@SpringBootTest vs @WebMvcTest

In this quick article, we will understand what is @SpringBootTest and @WebMvcTest annotations and the differences between them. 

Before understanding the difference between @SpringBootTest and @WebMvcTest annotations, let's first take a look at a quick overview of these two annotations.

@SpringBootTest Annotation

Spring Boot provides @SpringBootTest annotation for Integration testing. This annotation creates an application context and loads the full application context.

@SpringBootTest will bootstrap the full application context, which means we can @Autowire any bean that's picked up by component scanning into our test.

It starts the embedded server, creates a web environment, and then enables @Test methods to do integration testing.

By default, @SpringBootTest  does not start a server. We need to add the attribute webEnvironment to further refine how your tests run. It has several options: 
  • MOCK(Default): Loads a web ApplicationContext and provides a mock web environment.
  • RANDOM_PORT: Loads a WebServerApplicationContext and provides a real web environment. The embedded server is started and listened to a random port. This is the one that should be used for the integration test.
  • DEFINED_PORT: Loads a WebServerApplicationContext and provides a real web environment. NONE: Loads an ApplicationContext by using SpringApplication but does not provide any web environment.

@WebMvcTest Annotation

SpringBoot provides @WebMvcTest annotation to test Spring MVC Controllers. Also, @WebMvcTest based test run faster because it will load only the specified controller and its dependencies only without loading the entire application. 

Spring Boot instantiates only the web layer rather than the whole application context. In an application with multiple controllers, you can even ask for only one to be instantiated by using, for example, @WebMvcTest(HomeController.class).

@SpringBootTest vs @WebMvcTest

1. @SpringBootTest annotation loads the full application context so that we can able to test various components. So basically, the @SpringBootTest annotation tells Spring Boot to look for the main configuration class (one with @SpringBootApplication, for instance) and use that to start a Spring application context.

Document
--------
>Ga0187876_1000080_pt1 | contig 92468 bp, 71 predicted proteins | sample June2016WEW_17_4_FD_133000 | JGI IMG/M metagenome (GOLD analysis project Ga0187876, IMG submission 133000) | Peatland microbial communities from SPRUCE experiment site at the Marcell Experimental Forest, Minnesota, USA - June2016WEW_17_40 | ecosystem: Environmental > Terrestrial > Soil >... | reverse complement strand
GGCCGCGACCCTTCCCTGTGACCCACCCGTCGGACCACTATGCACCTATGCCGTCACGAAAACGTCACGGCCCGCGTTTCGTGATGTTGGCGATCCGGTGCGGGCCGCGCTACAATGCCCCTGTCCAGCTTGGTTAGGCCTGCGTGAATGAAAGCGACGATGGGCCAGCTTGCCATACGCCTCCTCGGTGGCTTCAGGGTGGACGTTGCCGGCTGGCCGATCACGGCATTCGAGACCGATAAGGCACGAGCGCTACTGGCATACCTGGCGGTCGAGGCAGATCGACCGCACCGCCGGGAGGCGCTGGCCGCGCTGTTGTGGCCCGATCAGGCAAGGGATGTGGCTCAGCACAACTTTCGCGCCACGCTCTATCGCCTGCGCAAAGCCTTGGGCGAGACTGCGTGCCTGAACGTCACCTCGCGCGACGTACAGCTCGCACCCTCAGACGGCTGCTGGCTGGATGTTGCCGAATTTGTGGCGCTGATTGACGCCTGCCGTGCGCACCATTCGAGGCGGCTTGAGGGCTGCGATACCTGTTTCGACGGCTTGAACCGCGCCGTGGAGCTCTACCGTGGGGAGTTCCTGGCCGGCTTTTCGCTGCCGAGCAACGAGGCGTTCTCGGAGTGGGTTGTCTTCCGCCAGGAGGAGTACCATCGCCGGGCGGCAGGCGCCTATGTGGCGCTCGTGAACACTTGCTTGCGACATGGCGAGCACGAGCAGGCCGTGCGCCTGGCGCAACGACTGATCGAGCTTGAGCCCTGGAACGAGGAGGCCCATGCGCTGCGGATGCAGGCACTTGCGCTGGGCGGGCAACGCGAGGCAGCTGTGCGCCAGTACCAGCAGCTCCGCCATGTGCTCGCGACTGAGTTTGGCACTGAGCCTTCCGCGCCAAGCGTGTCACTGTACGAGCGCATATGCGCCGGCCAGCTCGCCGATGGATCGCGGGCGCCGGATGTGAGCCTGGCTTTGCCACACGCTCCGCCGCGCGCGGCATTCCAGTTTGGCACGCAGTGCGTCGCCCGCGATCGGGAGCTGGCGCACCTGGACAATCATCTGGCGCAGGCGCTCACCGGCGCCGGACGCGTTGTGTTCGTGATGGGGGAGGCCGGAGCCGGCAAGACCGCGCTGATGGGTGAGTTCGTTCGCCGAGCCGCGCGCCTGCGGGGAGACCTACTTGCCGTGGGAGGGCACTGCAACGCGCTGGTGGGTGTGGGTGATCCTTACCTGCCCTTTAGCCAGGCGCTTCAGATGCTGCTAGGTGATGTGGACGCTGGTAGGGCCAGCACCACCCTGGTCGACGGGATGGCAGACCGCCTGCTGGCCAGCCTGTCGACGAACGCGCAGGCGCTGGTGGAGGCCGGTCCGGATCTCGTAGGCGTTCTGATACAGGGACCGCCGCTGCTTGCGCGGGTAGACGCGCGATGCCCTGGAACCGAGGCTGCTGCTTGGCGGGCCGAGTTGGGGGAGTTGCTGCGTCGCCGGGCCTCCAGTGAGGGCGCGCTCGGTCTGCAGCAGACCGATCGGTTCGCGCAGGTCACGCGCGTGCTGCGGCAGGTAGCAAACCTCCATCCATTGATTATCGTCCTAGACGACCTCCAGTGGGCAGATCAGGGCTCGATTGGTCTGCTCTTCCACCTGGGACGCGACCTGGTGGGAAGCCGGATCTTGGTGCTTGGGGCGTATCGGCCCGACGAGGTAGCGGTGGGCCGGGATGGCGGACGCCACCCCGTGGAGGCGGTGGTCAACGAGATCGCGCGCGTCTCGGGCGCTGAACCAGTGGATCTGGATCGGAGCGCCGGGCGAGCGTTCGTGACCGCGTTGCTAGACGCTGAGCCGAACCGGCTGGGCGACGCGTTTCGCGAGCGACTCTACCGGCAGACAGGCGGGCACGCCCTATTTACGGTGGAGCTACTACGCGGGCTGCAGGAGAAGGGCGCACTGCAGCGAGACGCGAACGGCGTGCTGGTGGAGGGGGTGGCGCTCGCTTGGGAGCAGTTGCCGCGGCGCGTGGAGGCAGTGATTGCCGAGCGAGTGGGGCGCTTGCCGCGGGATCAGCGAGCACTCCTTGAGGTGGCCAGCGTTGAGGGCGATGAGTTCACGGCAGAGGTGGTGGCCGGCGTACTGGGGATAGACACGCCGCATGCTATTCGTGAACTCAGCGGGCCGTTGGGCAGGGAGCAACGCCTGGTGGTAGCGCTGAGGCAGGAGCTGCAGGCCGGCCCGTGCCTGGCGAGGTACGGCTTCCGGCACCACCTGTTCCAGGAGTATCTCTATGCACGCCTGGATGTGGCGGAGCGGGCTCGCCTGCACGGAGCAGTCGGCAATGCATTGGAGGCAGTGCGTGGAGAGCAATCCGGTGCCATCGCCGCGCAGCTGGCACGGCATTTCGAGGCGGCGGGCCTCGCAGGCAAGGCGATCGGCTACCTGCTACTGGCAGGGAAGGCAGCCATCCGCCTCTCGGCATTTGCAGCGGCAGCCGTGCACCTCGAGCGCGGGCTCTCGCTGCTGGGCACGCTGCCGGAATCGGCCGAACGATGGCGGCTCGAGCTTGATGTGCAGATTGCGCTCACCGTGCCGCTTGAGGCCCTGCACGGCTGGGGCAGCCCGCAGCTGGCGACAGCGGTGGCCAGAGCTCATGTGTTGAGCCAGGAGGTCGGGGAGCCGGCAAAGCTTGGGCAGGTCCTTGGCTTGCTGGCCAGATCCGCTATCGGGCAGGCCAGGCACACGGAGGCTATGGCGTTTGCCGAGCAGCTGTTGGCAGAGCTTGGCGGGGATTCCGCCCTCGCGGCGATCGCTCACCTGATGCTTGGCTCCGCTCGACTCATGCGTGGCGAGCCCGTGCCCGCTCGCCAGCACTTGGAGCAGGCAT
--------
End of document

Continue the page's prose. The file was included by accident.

@WebMvcTest annotation loads only the specified controller and its dependencies only without loading the entire application. For example, let's say you have multiple Spring MVC controllers in your Spring boot project - EmployeeController, UserController, LoginController, etc then we can use @WebMvcTest annotation to test only specific Spring MVC controllers without loading all the controllers and their dependencies. 

2. Spring Boot provides @SpringBootTest annotation for Integration testing.

Spring boot provides @WebMvcTest annotation for testing Spring MVC controllers (Unit testing).

When to use @SpringBootTest and @WebMvcTest annotations?

  • Use @SpringBoot Test annotation for Integration testing.
  • Use @WebMvcTest annotation for Unit testing Spring MVC controller.

CRUD Examples for @SpringBootTest and @WebMvcTest annotations

Usage of @SpringBootTest annotation demonstrated in the below tutorial:

Spring Boot Integration Testing MySQL CRUD REST API Tutorial

Usage of @WebMvcTest annotation demonstrated in the below tutorial:

Spring Boot Unit Testing CRUD REST API with JUnit and Mockito

Spring Boot Testing Tutorials and Guides







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